Non-hormonal Birth Control Options
Without the use of any hormones, these options can involve creating a barrier between sperm and egg, changing the chemistry of the reproductive tract, or a combination of both.
Male condoms are easy to find at most pharmacies, convenience, and grocery stores. No prescription is needed, and they’re only used during sexual activity.
Condoms come in a variety of sizes, thicknesses, textures, colours and even flavours. Most are made of latex, but non-latex options include polyurethane and polyisoprene options.
How it works
- The condom acts as a physical barrier preventing direct contact between the penis and the vagina.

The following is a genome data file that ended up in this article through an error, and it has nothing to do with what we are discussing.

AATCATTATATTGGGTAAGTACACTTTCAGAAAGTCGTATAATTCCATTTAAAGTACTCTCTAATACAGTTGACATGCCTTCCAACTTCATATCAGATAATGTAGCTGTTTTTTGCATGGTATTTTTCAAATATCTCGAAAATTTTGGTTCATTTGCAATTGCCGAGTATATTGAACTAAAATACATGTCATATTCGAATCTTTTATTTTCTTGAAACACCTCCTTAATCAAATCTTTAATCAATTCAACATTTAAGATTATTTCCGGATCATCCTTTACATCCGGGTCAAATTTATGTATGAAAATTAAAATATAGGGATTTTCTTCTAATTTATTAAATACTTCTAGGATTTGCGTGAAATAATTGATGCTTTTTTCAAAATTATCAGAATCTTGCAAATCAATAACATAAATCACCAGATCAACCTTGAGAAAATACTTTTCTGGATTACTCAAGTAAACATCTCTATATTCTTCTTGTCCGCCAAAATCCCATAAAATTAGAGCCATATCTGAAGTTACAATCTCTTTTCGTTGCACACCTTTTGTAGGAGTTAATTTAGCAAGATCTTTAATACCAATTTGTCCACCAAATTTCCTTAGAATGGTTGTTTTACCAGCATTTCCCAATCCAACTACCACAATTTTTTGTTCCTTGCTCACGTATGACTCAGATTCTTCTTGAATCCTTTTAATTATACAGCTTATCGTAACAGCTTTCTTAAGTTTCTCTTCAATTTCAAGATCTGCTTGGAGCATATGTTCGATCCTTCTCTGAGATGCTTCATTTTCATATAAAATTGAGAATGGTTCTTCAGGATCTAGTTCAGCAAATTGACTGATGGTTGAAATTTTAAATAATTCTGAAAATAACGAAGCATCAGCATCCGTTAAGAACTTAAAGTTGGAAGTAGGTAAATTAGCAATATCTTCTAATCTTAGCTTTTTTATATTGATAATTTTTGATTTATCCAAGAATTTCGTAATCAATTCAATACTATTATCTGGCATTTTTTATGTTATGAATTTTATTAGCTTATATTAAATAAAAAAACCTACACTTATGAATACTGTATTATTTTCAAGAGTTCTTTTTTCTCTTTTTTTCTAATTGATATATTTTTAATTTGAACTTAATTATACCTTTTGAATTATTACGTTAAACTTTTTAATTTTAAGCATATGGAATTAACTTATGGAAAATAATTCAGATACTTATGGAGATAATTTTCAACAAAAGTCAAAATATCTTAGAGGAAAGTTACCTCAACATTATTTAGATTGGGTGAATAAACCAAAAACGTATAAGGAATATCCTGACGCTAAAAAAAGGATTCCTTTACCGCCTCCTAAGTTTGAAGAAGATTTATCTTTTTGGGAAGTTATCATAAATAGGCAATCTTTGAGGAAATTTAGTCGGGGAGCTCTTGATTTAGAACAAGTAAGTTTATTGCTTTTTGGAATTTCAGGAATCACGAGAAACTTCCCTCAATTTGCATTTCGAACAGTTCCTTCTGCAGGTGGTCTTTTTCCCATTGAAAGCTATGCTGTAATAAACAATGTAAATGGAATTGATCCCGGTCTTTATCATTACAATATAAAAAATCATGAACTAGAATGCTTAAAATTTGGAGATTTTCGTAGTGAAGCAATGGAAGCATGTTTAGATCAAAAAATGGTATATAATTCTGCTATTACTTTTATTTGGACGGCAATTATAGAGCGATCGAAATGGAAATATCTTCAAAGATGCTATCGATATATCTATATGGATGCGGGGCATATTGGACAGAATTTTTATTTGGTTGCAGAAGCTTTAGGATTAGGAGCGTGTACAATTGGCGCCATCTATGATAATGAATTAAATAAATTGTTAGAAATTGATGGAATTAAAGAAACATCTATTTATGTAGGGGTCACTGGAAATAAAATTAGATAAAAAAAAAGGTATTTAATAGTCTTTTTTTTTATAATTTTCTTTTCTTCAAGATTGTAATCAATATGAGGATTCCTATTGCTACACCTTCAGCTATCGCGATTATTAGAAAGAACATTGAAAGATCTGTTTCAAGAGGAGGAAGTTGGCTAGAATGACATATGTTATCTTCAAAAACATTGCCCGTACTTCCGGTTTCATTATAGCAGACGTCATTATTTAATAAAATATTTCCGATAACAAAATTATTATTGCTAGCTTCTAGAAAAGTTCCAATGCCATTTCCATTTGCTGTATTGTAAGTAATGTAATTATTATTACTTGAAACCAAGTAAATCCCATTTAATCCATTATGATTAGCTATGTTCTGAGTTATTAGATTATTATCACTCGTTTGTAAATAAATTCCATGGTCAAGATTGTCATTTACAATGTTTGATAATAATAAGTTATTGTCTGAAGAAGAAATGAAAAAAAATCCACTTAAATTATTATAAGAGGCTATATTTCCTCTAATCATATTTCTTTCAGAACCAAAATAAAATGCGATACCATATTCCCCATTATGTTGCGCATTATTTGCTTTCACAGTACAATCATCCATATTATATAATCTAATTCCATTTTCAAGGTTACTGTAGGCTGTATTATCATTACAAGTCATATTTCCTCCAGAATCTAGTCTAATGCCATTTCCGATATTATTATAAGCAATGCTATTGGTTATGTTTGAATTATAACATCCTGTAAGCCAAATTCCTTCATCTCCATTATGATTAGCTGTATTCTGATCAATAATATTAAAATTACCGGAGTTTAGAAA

- It prevents the exchange of body fluids and also traps the sperm in the condom so it cannot fertilize the egg.
How it's used
- Condom should be put on before sexual intercourse or oral sex and be worn over the penis during sexual activity.
- Disposed after use.
- A new condom should be used for each repeated sexual act.
82% with typical use, 98% with perfect use
(effectiveness rate for women during first year of use).
- Widely available without a prescription.
- Helps protect against most sexually transmitted infections (STIs).
- Non-latex options exist for those with latex allergies or sensitivities.
- May decrease the risk of cervical cancer.
- May help the wearer avoid premature ejaculation.
- Can be used with other contraceptives (e.g. spermicide) to help increase their effectiveness.
- Must be available at time of sexual activity.
- Must be used, handled, and stored properly.
- May reduce sexual spontaneity.
- May slip or break during intercourse.
- May reduce sensitivity for either partner.
- May interfere with the maintenance of an erection.
- Requires participation of both partners.